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A baby on the neonatal unit requires endotracheal intubation. You plan to give sedation and analgesia to reduce pain and distress, to reduce cardiovascular disturbance and to give better conditions for successful intubation. You are familiar with commonly used premedication regimens using morphine or fentanyl, but wonder if there are better alternatives.
Structured clinical question
In neonates requiring intubation (population), is there a better sedative/analgesic (intervention) than the most common premedications (fentanyl or morphine, with atropine and suxamethonium) to reduce patient distress, reduce cardiovascular instability, and either increase success rates or improve conditions for intubation (outcome)?
Cochrane Library: two relevant found, the first withdrawn from the Cochrane Library1 and the second2 only examines one study by Ghanta et al.3
PubMed/Medline and Embase search: (neonat* OR newborn OR new-born) AND (pre-medication OR premedication OR induction OR sedation OR analgesia OR painkiller OR pain-killer) AND (intubation).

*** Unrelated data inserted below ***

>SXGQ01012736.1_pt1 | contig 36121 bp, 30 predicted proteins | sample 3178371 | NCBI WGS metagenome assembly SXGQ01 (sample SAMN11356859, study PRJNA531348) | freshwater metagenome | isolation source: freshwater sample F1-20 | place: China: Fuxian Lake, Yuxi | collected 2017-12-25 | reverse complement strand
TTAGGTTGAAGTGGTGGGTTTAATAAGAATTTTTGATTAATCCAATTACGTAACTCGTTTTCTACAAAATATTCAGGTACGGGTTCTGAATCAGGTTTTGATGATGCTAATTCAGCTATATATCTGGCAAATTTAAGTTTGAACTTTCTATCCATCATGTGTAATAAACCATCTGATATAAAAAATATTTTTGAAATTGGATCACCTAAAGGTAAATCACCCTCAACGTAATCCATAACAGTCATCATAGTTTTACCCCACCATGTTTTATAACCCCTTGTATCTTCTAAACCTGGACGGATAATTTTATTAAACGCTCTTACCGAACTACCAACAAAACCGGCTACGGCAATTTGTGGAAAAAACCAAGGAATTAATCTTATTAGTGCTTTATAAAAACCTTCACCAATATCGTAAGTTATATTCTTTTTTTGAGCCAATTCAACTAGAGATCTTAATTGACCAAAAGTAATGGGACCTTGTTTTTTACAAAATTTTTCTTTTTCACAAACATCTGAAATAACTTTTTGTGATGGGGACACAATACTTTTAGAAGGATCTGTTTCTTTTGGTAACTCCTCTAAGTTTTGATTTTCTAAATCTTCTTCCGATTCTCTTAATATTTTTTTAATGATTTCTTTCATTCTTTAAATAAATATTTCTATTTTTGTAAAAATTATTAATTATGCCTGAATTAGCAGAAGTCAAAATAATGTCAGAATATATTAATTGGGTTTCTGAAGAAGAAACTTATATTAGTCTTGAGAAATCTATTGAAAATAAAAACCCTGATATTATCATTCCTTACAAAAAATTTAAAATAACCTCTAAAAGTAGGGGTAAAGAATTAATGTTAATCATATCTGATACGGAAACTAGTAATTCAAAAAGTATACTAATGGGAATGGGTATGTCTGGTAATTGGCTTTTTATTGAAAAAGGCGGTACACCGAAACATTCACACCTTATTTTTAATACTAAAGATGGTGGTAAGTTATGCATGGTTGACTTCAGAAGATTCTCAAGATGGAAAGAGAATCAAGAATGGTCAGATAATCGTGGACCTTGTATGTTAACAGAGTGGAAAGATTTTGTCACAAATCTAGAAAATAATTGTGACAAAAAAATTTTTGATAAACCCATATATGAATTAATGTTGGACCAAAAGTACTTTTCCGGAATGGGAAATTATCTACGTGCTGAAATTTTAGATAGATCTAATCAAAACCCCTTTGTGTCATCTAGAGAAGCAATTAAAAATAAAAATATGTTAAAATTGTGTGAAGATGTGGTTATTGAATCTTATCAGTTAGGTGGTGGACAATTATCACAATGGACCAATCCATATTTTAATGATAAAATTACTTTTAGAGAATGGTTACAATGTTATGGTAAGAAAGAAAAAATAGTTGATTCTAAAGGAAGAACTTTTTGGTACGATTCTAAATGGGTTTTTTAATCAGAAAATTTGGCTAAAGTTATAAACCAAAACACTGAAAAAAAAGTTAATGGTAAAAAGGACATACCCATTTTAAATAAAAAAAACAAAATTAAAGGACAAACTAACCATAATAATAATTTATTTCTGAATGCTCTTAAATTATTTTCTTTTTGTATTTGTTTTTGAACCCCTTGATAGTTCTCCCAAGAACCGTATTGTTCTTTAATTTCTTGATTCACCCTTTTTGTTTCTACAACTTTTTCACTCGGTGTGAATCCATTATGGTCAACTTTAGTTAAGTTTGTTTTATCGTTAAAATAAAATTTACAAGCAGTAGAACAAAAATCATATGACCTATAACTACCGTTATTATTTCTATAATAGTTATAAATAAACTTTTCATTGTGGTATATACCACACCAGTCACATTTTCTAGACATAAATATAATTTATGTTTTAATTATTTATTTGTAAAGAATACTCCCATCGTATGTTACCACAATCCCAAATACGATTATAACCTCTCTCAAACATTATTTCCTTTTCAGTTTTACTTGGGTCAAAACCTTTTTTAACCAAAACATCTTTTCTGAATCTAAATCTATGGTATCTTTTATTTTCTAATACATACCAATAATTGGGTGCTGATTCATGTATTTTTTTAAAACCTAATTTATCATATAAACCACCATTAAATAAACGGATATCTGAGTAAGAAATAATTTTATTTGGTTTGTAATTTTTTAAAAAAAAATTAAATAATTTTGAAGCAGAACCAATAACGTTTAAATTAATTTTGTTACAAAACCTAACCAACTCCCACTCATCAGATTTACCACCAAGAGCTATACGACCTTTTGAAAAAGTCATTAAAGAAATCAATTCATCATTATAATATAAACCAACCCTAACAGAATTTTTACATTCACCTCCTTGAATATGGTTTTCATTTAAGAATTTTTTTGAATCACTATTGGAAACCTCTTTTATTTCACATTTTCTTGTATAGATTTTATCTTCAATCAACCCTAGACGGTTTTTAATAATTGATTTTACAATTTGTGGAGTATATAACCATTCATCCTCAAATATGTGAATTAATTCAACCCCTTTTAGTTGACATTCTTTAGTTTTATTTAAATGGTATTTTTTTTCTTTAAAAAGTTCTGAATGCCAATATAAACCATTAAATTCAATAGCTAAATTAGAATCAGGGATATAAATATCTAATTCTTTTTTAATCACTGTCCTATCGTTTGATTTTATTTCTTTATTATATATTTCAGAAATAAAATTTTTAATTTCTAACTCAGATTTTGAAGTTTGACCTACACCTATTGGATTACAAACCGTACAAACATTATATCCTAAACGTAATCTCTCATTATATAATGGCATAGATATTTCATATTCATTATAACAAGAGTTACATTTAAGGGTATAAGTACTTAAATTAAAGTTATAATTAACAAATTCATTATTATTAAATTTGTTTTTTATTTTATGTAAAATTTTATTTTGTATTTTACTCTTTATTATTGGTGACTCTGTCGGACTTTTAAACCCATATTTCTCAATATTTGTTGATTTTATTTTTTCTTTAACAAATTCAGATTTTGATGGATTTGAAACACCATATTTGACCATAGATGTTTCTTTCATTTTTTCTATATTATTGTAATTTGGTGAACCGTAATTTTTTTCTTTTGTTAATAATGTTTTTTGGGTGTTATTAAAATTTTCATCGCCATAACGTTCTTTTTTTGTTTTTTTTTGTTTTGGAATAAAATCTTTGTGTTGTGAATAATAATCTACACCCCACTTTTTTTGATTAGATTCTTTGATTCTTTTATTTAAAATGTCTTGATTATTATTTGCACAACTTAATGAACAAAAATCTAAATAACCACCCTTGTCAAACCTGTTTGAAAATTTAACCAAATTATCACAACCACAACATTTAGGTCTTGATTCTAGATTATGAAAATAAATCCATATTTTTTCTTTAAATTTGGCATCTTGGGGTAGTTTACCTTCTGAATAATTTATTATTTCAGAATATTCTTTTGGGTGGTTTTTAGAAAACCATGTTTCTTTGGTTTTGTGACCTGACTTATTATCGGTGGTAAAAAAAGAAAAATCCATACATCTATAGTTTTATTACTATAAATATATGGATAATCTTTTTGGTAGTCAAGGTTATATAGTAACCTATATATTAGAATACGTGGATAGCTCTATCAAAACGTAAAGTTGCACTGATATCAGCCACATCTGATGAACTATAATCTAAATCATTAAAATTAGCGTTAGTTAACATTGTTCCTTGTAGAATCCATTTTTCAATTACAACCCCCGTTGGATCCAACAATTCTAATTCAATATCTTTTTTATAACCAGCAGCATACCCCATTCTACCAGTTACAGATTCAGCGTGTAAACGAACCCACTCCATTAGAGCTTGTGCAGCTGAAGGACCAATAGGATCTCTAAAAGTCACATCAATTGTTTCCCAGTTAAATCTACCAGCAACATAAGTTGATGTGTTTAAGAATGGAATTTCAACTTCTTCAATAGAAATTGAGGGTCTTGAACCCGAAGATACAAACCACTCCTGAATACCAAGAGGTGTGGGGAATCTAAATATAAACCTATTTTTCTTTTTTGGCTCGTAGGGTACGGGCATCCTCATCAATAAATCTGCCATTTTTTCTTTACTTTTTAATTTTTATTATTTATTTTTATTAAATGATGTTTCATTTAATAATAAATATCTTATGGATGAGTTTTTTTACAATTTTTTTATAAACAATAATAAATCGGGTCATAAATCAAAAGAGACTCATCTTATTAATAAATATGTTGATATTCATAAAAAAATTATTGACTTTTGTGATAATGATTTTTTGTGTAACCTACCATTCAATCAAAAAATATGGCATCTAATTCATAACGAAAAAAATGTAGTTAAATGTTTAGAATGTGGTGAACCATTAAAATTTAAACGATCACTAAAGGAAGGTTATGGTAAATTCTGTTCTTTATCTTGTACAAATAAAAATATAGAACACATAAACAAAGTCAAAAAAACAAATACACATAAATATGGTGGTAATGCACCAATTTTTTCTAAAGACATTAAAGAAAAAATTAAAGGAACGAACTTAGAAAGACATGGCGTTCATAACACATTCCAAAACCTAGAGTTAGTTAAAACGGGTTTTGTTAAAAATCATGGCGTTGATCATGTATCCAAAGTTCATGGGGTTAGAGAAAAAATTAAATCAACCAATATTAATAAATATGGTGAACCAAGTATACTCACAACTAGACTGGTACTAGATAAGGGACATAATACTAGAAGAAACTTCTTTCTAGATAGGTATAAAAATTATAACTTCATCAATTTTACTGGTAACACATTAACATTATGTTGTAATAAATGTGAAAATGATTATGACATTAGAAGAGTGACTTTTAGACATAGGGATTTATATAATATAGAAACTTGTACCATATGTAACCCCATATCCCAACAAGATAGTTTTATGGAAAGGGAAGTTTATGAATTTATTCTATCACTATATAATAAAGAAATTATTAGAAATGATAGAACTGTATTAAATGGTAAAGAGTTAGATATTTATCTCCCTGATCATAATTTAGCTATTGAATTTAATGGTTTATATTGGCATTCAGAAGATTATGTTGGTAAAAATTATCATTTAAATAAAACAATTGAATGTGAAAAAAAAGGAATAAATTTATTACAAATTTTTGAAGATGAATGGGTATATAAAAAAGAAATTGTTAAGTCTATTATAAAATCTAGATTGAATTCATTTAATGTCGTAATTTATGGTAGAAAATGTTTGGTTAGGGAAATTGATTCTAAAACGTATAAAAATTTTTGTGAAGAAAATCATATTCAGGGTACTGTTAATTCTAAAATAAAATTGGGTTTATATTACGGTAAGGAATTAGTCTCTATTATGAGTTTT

Abstracts obtained and reviewed, PubMed/Medline search: 574, Embase: 51; 20 additional abstracts reviewed based on references from review articles, 563 excluded as not relevant based on abstracts, 8 excluded as foreign language.
It is now accepted that premedication should be used to reduce pain and marked physiological changes …
Contributor TJvH devised the idea, performed the literature search and wrote the manuscript.
Competing interests None declared.
Provenance and peer review Not commissioned; externally peer reviewed.
Data sharing statement Literature search is possessed by TJvH.
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